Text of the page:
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The news that Guillermo del Toro and Neil Gaiman were collaborating on a short film called Death And Me , and that the film had just recently moved out of limbo and into active production sparked a controversy in our family as to which actress should portray Gaiman’s perky little Goth-girl Grim Reaper:
I always thought that Selma Blair would be the perfect choice. She’s dark-haired, slender, puckishly beautiful, and has experience in the fantasy/horror genre (Scream 2, Hellboy). My children were aghast. “Dad, you do know she’s almost forty, don’t you?” It was to no avail that I tried to point out that Gaiman’s fictional character was a good deal older than forty. Indeed, forty centuries would probably be a better measure. It didn’t matter. Death should have no wrinkles.
My son wanted to see Thora Birch (Ghost World, American Beauty) take on the part. Miss Birch is an impressive actress and I think she could bring both what my son calls “indie cred” and old-fashioned sex appeal to the part, but a large part of Death’s cachet is her appearance of waifish vulnerability. Miss Birch can certainly do vulnerable, but waifish she is not.
My daughter stood up for current Disney Channel queen Demi Lovato. Demi is dark, slender and very pretty, but she doesn’t have a hint of mystery about her. I was surprised that she didn’t mention fellow Disney protegée Selena Gomez. Selena has the same coloring as Miss Lovato, but she looks more like she could have a mysterious side. Of course, here we are talking about very young women with no track record outside the tightly programmed Disney teen market environment, but then former “Diz kids” like Reese Witherspoon and Hayden Panetierre have emerged from that environment and have established themselves well in the larger world.
Finally, this past week, I was able to catch a movie I had been wanting to see for some time; 500 Days Of Summer. The movie didn’t really live up to its hype. As a chronicle of post-modern relationships among the angsty twenty-something Belle and Sebastian set, I have seen better, but I thought the female lead, Zooey Deschanel, despite the obvious Glass family reference, deserved to be on any short list to play Gaiman’s heroine.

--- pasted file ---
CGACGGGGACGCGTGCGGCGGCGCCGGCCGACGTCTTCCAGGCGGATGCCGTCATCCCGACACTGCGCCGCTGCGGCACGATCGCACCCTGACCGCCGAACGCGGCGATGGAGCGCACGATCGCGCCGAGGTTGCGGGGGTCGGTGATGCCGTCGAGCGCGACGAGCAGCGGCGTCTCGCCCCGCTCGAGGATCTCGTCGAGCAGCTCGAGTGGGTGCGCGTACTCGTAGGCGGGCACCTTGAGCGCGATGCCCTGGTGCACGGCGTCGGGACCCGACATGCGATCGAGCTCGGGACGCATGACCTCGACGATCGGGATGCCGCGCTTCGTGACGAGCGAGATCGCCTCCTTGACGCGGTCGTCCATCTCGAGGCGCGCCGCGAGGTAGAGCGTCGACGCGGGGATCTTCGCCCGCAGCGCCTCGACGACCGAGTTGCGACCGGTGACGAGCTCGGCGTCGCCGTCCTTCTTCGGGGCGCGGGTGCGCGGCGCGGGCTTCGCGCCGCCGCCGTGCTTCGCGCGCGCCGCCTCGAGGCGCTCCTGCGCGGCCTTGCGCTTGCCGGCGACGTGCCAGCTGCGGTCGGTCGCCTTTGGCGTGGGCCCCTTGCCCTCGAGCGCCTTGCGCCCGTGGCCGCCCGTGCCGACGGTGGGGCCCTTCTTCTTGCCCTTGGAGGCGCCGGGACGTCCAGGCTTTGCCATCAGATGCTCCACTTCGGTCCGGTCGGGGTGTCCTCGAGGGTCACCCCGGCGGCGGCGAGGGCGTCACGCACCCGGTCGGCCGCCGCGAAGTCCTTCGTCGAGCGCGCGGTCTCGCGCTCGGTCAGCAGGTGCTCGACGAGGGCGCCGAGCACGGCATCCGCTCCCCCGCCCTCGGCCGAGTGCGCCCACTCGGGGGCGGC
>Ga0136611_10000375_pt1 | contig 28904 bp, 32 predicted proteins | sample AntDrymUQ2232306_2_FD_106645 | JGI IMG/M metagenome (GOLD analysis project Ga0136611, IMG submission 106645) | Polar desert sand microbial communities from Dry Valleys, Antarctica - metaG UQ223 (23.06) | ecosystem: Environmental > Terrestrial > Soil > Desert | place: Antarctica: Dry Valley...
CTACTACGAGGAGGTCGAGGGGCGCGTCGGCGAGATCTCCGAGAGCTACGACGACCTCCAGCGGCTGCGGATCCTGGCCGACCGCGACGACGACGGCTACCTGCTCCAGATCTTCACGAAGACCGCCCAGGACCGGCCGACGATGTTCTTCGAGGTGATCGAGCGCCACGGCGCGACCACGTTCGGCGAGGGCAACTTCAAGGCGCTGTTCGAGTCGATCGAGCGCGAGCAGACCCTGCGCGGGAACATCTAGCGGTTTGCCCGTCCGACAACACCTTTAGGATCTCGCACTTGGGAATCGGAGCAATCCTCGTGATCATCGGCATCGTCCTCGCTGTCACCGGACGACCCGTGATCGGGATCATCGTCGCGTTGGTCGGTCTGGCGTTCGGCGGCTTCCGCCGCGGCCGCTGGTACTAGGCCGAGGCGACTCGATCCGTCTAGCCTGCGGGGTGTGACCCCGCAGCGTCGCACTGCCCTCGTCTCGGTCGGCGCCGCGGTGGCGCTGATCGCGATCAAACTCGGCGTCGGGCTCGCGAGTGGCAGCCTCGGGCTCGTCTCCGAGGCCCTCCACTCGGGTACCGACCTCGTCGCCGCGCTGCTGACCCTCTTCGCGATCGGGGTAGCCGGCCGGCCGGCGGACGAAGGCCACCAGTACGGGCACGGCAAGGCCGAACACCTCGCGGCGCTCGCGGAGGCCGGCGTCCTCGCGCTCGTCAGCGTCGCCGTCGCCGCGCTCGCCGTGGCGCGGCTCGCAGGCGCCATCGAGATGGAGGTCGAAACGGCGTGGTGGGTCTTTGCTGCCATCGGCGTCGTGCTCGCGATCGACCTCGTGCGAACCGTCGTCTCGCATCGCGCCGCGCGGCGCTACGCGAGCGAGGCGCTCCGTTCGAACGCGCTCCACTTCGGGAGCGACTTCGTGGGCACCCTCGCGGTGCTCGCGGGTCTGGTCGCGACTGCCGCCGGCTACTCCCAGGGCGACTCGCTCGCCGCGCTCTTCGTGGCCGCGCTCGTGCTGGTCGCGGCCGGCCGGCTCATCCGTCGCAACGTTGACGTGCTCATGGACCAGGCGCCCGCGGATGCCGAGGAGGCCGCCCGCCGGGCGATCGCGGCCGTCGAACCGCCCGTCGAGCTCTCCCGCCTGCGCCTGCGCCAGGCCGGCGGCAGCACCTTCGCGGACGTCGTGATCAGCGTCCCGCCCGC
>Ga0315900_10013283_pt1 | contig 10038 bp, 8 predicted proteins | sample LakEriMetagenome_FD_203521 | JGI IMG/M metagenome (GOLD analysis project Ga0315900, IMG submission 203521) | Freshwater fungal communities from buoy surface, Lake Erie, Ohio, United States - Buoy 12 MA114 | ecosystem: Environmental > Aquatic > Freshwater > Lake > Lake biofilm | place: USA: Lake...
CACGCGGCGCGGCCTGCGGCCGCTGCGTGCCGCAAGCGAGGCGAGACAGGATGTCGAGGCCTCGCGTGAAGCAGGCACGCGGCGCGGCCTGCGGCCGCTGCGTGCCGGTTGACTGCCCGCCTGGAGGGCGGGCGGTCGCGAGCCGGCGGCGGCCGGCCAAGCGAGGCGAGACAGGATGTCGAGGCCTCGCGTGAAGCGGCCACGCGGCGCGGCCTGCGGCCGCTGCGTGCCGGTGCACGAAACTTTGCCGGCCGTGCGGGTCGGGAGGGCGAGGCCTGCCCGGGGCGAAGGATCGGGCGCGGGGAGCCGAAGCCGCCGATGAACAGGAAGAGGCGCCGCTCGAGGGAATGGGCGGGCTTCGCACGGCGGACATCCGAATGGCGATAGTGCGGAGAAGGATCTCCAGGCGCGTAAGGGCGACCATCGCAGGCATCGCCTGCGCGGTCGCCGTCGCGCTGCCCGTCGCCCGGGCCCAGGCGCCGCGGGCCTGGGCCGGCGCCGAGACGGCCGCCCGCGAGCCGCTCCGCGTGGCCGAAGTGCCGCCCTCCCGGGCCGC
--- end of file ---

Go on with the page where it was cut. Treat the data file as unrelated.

Anybody else with me?
I recently had the opportunity to re-sample a bit of Charles Williams’ Arthurian poetry, thanks to the inclusion by Google Books of a volume of criticism that, fortuitously, includes the poems and forgoes the criticism. The “Prelude” from Taliessin Through Logres is a particularly powerful piece of work. I don’t know much about the mechanics of poetry; drilling in iambs, trochees, and anapests had percolated their way out of the public school curriculum by the time I arrived to ninth grade English, and I am much the poorer for it.
Nevertheless, the poetry is splendid for reading aloud, at least as splendid as anything by Yates or Eliot. The problem comes when you try to puzzle out what the poems are about. I am almost certainly in over my head here. Williams is a difficult writer even when he’s trying to be straightforward. He uses a private theological language in his essays with terms like “under the Mercy”, “Web of Exchange”, or most famously, “the doctrine of co-inherence”.
I think that Williams’ Taliessin poems are all about coinherence, about mediation, and about the emergence of history from mythology. The Arthurian figures are counters, I think, for Williams, who uses them in a dialectic for which the grammar has been given us already by Malory. The subject matter of the Arthurian poems is the calling forth of Logres by the Emperor, the attempt and failure by Arthur to realize Camelot-in-Carbonek, and of the decline into Britain. It is like his commentary on the Tarot card of the Tower, where every human endeavor, even the most noble, partakes of the Shadow and contains the seeds of its own destruction.
Another theme that I notice: Williams is concerned about the matter of Europe; Europe as Christendom, Europe as the sacramental body:
the poetry is filled with that sort of imagery. For example, he sings that milk rose in the breasts of Gaul, (Western) man suckled there and his bones hardened. When I first read that line, it unpacked for me as the transition from a way of knowing during the so-called Dark Ages, also known as the Age of Saints, of whom the last who embodied this particular way of knowing would be the enigmatic figure of John Scotus Erigena. Then came the schoolmen, “the milk rose in the breasts of Gaul” in the teaching of Abelard, Albert Magnus, and Anselm. “Man drank, and his bones grew hard.”